How Does Blood Flow Through The Heart?

You know enough about your heart to know that if it stops working, you stop working. All the blood in your body is circulated by the heart, and your blood keeps the oxygen getting to your individual cells. We also know that your heart acts like a pump that keeps all this going on whether you are awake or asleep.

How Does Blood Flow Through The Heart?

It is a muscle

The heart is a muscle like every other muscle in your body, though it is by far the most important one. It expands and contracts, which is the reason it is often referred to as your body’s pump. The expansion and contraction is what causes the blood to flow through the heart and to the veins and arteries, which are the delivery system of blood to your body.

There is a lot more going on than just simple expansion and contraction because your body has to know what blood is allowed to come into the heart and what blood needs to be pushed out from the heart to deliver oxygen. So we will take a closer look at exactly how the heart gets the blood to flow through the heart.

Your heart is divided into two sides – the left and the right. Each side has an upper part and lower part for each side called chambers. The top chambers, each called an atrium, is the holding place for blood that enters into the heart. The bottom chambers, called ventricles, are where blood is moved to be pumped throughout the body.

The Question

The logical question is how does blood get into the heart to be pumped around? There are several major arteries that bring blood to the heart, the largest one called the aorta. The most important one, the pulmonary artery, delivers the blood to your lungs so it can get the oxygen necessary to keep your cells oxygenated.

Veins are the delivery system for the oxygenated blood to be delivered to your heart. The pulmonary vein is the major vein that brings the blood to the heart and fills the lower ventricles.

In case you were wondering, all blood is red. If you look at the veins in your body through the skin they look bluish or purplish, but that is because the light has to go through the skin, and the reflected color is blue or purple.

So the basic process is: 

  • Your atria fill with blood
  • The pulmonary vein delivers the blood to your lungs to be oxygenated
  • The blood is sent to the ventricles for distribution
  • The blood is delivered mainly by the aorta

How Does The Blood Flow Through The Heart?

The question then comes up – why are there two atria and two ventricles? One of the most fascinating things about your body is that it has almost two identical halves. If you cut your body in half from top to bottom, you see they are almost mirror images of each other (two lungs, two legs, two arms, two eyes, etc.). The heart has the same basic design for a reason.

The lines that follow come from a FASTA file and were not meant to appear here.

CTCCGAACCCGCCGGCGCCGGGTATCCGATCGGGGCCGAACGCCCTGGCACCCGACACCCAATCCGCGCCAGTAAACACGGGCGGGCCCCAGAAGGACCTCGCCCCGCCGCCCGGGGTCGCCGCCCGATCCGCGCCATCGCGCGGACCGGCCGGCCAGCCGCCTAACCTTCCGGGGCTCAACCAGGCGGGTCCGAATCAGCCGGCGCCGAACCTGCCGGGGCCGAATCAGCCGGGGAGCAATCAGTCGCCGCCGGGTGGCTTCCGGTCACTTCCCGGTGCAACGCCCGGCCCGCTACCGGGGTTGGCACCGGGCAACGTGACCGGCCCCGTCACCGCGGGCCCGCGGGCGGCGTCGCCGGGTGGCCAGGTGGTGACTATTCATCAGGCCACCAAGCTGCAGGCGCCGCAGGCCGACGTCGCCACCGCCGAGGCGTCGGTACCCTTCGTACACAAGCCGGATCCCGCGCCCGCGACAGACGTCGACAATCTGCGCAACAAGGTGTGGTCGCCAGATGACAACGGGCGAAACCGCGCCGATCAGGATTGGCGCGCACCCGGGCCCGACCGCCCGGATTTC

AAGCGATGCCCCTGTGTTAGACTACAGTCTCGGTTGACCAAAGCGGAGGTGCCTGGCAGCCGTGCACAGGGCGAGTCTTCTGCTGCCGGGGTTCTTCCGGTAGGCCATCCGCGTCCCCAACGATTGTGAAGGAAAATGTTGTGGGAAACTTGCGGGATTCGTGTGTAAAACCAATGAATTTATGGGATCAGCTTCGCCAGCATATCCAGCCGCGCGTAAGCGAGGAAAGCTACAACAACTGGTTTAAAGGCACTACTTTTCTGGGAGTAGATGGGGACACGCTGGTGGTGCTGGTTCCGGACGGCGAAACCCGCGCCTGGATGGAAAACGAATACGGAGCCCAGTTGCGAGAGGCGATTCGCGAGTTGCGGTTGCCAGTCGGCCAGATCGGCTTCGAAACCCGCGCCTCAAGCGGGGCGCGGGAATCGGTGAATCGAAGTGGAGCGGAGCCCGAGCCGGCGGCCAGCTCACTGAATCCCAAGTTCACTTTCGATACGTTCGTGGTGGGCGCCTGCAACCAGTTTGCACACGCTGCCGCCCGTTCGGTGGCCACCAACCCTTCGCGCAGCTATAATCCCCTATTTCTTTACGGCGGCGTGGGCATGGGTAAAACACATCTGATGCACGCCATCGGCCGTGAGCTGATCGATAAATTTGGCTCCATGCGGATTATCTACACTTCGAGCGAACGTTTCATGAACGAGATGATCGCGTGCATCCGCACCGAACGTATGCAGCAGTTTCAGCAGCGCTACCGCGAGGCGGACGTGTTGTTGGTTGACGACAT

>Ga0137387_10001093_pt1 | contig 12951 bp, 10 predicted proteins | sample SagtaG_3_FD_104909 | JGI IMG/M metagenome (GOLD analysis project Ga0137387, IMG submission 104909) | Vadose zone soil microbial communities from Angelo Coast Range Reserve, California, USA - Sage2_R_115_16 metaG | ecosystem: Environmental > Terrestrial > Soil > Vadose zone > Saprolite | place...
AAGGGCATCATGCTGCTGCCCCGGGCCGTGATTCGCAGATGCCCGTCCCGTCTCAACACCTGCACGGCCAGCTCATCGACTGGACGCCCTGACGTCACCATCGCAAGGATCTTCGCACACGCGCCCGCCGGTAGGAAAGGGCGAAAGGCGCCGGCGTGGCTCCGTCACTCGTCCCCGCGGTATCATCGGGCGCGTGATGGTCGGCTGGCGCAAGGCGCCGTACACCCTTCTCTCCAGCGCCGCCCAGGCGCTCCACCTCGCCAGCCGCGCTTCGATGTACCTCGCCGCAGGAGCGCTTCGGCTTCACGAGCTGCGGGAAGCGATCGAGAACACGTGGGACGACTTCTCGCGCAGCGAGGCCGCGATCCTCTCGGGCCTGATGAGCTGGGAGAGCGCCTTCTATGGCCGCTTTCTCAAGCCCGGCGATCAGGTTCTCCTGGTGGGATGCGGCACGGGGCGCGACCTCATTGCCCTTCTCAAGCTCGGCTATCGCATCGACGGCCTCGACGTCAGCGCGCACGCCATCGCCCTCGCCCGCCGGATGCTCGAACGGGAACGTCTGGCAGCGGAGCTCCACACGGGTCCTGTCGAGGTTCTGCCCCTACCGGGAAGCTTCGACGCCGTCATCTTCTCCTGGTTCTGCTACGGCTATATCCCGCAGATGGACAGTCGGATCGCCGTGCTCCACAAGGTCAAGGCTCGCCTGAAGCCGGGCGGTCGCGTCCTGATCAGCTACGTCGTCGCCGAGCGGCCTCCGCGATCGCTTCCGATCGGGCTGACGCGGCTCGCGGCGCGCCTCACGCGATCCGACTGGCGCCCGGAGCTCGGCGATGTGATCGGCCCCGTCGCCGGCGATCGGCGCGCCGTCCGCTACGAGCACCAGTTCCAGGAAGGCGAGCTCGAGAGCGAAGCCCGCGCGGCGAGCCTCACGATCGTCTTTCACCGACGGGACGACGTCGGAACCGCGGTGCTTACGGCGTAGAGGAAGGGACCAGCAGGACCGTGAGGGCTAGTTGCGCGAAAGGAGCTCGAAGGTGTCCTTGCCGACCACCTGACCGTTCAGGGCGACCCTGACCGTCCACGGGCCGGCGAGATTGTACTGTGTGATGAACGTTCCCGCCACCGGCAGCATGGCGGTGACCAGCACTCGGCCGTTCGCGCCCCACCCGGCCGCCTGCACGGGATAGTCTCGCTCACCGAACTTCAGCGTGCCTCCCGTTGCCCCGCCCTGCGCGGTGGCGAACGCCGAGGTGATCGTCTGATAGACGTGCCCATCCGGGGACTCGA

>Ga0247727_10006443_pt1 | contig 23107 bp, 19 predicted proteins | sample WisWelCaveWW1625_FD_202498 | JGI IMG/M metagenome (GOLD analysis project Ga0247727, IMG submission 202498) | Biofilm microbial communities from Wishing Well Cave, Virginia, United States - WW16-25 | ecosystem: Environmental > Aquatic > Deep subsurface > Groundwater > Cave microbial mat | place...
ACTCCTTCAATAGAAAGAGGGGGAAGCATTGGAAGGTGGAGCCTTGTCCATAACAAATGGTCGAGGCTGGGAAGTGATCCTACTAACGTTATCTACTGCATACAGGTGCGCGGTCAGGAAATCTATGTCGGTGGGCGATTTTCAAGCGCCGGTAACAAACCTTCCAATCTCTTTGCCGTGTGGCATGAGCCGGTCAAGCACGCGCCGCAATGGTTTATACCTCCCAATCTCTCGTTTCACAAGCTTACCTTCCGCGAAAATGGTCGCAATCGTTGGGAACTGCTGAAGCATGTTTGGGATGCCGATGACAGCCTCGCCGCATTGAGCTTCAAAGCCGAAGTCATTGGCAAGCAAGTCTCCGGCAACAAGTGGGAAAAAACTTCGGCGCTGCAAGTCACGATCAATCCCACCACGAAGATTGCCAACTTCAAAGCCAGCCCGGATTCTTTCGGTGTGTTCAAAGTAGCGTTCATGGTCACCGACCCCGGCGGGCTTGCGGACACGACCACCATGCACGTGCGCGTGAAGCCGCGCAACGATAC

A great example of this is when a person has a heart attack. While a severe heart attack can kill a person, you can have a heart attack and survive. The reason is that your heart has the two sides that are identical. You can have a heart attack on the right side of your body, but the left side will continue to work. You can think of the design of the heart as having a backup system.

Do you remember at the beginning when we said the heart was a muscle? The muscles in our bodies, whether they are in our arms or fingers, expand and contract either voluntarily (like when we open our eyes) or involuntarily, as in the case of your heart. The expansion and contraction happens because signals are sent by our brain to the heart. Your heartbeat is the sound of the expansion and contraction.

There is one final piece of information that has been left out. How does the heart prevent blood from backing up into itself? Inside each chamber of the heart are valves that open and close to direct the blood to where it needs to go. Valves in the atria do not allow blood from the ventricle to reverse flow. The valves in the ventricles are a one way river to the rest of your body.

Think of it as a garden hose turned on to the max. Try putting your thumb over the end of the hose to prevent the water from coming out. The pressure does not allow you to force the water backwards. In your heart, the valves open and close very quickly to prevent the blood flow from reversing direction.


As you can see, there are many things large and small that go on to allow blood to flow through your heart. The main reason blood flows through your heart is to keep it oxygenated and returned to the rest of the body. All the separate parts of the heart work together in sync to keep blood flowing, cells healthy, and muscles functioning.

You should now know what the first muscle in your body to get oxygenated.

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